A Beginners Guide To Smoked Beers
Smoked beer is a unique style of beer which gives you a sensation of drinking a smoked sausage or a bacon. Smoked beers have a distinctive smoky flavour derived from malted barley which is dried over an open flame. Prior to the malt kilning and roasting, drying barley was a painstaking process where it was left in the direct sunlight prior to smoking. Since then, there have been many advancements in brewing techniques but there are still some breweries who smoke their malt in-house to produce one of the classic and historical styles. Let’s take a look at the beginners guide to smoked beers.
Smoked Beer Styles
Some breweries have retained the old school smoking techniques by continuing to dry their malts over open flames. By doing this, the beers impart a rich and distinctive smoky flavour which does not overtake other delicate flavors that need to share the spotlight. Down below, we’ve listed some of the traditional smoked beer styles which have emerged from these brewing methods.
Rauchbier in German, literally translates to “smoke beer”. This beer style is a historical speciality of the city of Bamberg. Malt is simply smoked on beechwood logs by passing the hot air from a fire to dry it. The smoke character in the malt varies by maltster and some breweries produce their own smoked malt known as rauchmalz.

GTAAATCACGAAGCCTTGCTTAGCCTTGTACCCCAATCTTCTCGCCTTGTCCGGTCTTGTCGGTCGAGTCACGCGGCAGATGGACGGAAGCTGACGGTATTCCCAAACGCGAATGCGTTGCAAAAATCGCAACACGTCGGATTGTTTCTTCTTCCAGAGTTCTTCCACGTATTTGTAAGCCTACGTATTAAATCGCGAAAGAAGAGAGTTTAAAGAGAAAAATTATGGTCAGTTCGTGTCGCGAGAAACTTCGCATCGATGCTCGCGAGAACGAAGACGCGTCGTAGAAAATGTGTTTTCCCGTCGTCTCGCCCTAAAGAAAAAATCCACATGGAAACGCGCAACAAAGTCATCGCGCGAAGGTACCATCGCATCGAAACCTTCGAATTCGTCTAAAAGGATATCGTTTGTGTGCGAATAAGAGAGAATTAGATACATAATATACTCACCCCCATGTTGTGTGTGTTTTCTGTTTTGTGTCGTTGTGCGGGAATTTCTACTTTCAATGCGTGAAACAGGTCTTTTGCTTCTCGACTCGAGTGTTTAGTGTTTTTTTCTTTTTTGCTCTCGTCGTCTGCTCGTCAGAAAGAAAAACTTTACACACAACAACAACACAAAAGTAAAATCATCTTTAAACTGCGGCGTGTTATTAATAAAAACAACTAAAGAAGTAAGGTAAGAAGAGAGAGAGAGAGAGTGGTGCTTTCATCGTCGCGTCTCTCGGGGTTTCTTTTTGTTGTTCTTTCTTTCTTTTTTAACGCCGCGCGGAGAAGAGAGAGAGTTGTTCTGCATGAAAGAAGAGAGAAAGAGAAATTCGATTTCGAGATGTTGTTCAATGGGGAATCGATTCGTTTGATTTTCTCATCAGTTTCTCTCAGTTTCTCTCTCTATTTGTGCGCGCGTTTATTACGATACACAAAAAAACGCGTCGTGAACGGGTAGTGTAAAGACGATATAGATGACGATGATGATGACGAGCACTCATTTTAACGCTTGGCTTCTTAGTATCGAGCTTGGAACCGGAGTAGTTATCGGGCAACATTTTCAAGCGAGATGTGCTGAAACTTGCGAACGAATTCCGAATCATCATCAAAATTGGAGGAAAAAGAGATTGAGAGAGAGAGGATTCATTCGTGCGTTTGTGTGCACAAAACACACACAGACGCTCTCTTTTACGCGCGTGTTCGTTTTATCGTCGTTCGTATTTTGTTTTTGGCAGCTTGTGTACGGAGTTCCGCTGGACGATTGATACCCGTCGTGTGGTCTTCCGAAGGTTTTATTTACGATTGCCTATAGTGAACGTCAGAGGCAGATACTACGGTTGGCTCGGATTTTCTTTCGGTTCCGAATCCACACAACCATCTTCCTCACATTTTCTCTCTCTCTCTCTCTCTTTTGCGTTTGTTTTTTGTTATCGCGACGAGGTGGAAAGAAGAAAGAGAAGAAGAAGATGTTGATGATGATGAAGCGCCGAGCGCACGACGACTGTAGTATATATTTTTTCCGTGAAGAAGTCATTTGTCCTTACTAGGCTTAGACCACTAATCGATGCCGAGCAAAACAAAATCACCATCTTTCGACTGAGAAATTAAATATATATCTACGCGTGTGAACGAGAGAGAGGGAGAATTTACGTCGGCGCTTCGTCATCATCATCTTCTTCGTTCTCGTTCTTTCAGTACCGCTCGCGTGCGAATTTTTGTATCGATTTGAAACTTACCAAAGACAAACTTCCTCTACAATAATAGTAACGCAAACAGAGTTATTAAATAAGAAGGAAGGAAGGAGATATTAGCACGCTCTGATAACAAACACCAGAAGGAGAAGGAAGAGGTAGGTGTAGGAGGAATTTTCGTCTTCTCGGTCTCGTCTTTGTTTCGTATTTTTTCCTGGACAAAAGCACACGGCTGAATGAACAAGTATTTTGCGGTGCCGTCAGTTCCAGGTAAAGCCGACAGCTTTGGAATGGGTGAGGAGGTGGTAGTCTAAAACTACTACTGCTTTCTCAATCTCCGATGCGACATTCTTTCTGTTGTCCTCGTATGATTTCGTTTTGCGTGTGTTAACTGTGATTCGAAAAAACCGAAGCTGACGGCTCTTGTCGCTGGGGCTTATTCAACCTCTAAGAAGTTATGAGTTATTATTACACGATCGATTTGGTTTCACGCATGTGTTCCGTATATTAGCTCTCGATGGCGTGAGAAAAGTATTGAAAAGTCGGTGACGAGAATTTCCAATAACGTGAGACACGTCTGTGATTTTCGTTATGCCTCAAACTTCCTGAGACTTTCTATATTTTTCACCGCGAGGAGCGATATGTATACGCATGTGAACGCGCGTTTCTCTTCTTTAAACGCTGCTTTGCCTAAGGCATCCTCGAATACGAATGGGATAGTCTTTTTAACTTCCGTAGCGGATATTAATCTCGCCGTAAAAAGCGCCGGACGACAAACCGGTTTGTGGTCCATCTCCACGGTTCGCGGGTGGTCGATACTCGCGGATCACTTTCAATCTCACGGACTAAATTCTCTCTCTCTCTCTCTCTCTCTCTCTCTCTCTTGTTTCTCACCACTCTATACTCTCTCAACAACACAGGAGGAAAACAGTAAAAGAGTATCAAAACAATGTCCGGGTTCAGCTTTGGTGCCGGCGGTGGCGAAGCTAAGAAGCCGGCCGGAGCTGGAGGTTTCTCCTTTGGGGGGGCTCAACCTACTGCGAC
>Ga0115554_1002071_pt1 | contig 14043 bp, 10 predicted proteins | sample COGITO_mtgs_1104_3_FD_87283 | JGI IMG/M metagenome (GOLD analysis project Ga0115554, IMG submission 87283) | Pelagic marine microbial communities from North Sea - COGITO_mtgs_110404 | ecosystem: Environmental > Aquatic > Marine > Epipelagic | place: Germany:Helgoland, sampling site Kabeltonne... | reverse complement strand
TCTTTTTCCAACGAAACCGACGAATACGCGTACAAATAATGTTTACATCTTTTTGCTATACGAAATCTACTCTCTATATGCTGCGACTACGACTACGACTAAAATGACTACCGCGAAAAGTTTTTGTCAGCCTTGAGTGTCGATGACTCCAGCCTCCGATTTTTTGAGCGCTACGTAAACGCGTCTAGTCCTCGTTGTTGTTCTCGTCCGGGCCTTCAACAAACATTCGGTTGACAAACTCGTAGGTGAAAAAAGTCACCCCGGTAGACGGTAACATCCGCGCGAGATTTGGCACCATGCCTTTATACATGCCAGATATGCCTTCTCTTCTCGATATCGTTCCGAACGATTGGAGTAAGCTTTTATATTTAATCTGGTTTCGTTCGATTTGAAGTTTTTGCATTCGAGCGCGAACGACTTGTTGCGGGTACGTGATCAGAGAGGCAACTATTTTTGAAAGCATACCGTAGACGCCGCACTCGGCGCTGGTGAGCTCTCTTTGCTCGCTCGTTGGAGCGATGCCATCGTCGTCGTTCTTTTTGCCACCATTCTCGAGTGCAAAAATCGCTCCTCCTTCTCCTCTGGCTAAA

Rauchbier is malty rich with woody/smoky, bacon or ham like flavours. It is bottom fermented German lager which is richer than a Märzen.
2. Piwo Grodziskie
This style is historical and a unique beer which was developed ages ago by the rulers of Prussia and Germany. Piwo Grodziskie is pretty popular in the Polish city of Grodzisk. In this, wheat malt is smoked on Oak wood and it lends a different flavour than beechwood log.
Smokiness in Piwo Grodziskie is less intense and very subtle compared to the Rauchbier. This style is very low in strength and highly drinkable.
Lichtenhainer is a sour and smoked German wheat beer. For this historical style, smoked barley malt is added to wheat malt and fermented with lactobacillus and ale yeast. Lichtenhainer belongs to the same family as Gose, Berliner Weisse and Grodziskie.
When you think of smoked beers, the first thing that comes to our mind is grilled or barbecued meats. It’s often easier to pair complementary flavours not just with the smoky aromas and taste, but with attention to the malt sweetness present in many other smoked beers, especially in the traditional smoked Märzen lager, and some of the richer barbecued sauces.
Apart from this, Smoked cheddar harmoniously pairs well with smokey or bacon-like notes from a Rauchbier. With the variety of smoked beers available today, the beer and food pairing is endless.